INDIANS: Cleveland will be without two starters to begin the season with right fielder Lonnie Chisenhall joining Jason Kipnis on the disabled list.

Chisenhall hurt his right shoulder when he crashed into an outfield wall last week and will not be ready when the AL champions open the season on Monday in Texas.

Kipnis has been sidelined with right shoulder inflammation.

]]> 0 Sox first baseman Mitch Moreland fields a ball during a spring training workout Sunday. All eyes will be on the newcomer's bat after the retirement of David Ortiz, but the Red Sox also liked him for his glove.Wed, 29 Mar 2017 22:35:12 +0000
Kraft, Patriots will pass on Mixon Thu, 30 Mar 2017 01:34:38 +0000 PHOENIX — Patriots owner Robert Kraft is continuing his strong stance against domestic abusers.

That’s why the Patriots absolutely will not even consider drafting Oklahoma running back Joe Mixon next month, according to a source. The controversial but talented back has been erased from their draft board because of his violent past.

Kraft declined to speak specifically about Mixon this week when approached about the subject, but he did note his stance against domestic abusers that can be traced back to Christian Peter in 1996.

“While I believe in second chances and giving players an opportunity for redemption, I also believe that playing in the NFL is a privilege, not a right,” Kraft told the Boston Herald. “For me, personally, I believe that privilege is lost for men who have a history of abusing women.”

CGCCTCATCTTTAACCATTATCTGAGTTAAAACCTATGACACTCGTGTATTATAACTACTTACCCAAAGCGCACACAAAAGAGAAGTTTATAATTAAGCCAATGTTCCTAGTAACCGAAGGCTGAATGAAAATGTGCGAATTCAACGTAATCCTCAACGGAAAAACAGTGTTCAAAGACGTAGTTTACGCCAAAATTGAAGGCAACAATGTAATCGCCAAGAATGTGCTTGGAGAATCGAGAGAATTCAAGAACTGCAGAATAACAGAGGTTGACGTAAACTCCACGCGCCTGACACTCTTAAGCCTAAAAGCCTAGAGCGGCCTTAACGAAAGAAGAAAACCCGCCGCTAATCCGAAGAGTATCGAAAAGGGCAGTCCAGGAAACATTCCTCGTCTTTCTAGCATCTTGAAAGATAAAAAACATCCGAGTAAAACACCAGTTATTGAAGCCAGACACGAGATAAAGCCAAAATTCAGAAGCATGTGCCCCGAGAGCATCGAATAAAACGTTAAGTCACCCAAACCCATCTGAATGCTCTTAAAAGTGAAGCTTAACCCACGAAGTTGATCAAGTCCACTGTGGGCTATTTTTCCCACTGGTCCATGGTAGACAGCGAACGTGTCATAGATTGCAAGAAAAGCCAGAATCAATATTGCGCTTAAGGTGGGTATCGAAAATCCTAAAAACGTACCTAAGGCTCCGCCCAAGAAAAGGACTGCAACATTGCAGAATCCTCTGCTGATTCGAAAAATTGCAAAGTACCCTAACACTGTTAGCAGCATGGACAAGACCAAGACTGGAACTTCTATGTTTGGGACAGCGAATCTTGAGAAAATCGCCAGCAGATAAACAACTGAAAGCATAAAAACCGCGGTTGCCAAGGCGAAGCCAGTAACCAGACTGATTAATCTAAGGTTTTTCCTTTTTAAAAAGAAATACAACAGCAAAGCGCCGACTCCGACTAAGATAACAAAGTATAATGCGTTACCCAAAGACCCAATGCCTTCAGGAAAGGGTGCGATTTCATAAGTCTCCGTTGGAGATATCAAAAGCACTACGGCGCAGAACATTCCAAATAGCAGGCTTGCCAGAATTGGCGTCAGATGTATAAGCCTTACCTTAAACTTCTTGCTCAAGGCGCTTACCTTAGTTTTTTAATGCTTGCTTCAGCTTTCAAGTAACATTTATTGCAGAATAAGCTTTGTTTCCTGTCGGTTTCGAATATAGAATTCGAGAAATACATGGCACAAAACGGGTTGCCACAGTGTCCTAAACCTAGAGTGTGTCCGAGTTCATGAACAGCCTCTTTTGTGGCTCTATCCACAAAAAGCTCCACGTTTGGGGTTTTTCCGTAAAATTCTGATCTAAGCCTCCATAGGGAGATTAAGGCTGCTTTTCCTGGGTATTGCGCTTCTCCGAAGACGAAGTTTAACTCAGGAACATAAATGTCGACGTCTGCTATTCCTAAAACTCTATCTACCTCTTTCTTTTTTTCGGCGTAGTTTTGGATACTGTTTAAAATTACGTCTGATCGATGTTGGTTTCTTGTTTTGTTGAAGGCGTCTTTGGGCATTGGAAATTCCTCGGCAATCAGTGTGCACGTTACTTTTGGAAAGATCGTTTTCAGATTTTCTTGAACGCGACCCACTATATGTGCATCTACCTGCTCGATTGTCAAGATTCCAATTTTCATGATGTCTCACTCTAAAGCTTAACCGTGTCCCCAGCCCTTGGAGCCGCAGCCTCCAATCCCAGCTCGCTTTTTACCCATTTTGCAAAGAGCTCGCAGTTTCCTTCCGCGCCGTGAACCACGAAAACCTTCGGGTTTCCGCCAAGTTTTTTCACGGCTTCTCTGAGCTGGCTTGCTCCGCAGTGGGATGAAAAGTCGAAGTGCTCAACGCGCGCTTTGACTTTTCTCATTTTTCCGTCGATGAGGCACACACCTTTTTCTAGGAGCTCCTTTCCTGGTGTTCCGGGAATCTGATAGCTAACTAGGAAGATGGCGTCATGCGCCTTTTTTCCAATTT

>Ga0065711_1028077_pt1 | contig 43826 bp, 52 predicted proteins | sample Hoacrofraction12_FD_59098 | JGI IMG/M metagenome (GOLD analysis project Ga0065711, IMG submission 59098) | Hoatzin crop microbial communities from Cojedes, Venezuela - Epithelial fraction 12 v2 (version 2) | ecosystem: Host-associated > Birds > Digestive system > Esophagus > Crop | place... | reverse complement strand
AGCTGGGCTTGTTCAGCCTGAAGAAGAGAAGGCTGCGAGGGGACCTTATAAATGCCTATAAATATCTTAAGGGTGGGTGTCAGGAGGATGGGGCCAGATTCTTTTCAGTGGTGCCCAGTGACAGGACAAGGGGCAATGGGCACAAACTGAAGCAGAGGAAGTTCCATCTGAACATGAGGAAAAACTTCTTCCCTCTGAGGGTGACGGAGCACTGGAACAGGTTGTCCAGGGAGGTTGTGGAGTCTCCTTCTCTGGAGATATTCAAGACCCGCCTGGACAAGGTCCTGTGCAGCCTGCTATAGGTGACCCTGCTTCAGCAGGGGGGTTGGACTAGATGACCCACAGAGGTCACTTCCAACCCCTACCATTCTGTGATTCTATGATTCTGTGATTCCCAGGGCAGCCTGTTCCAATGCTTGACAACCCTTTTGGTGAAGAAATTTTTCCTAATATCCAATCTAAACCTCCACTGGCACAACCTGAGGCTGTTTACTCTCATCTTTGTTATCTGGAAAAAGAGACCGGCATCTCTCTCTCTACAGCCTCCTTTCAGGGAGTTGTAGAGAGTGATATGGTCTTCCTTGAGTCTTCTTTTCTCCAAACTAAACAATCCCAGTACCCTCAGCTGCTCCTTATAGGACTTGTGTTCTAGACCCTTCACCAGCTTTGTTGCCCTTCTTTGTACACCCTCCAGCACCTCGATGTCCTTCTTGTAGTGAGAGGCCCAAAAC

Kraft and his wife, Myra, demanded Peter be released in the days following the 1996 draft. Bill Parcells selected the Nebraska defensive tackle who had been accused of a long list of violent crimes against women, and the Krafts learned of those allegations shortly after the draft.

In 2014, Kraft also said the Patriots wouldn’t sign running back Ray Rice, who had been suspended by the NFL and released by the Ravens after he punched his soon-to-be wife in an Atlantic City casino elevator. Rice never landed another NFL job.

Mixon is the most controversial and polarizing prospect in the 2017 draft class. He pled guilty to a misdemeanor assault charge in 2014 when he punched a woman in the head in a restaurant. Oklahoma suspended Mixon for the 2014 season, but the incident gained significantly more notoriety in December when the video became public.

The Patriots surely won’t be the only team to remove Mixon from their draft board, but the expectation around the league is he’ll be selected because of his talent. The recent comparison involved the Chiefs’ decision to use a fifth-round pick on wide receiver Tyreek Hill last year. Hill pled guilty to domestic assault and battery by strangulation for an incident in 2014 with his pregnant girlfriend.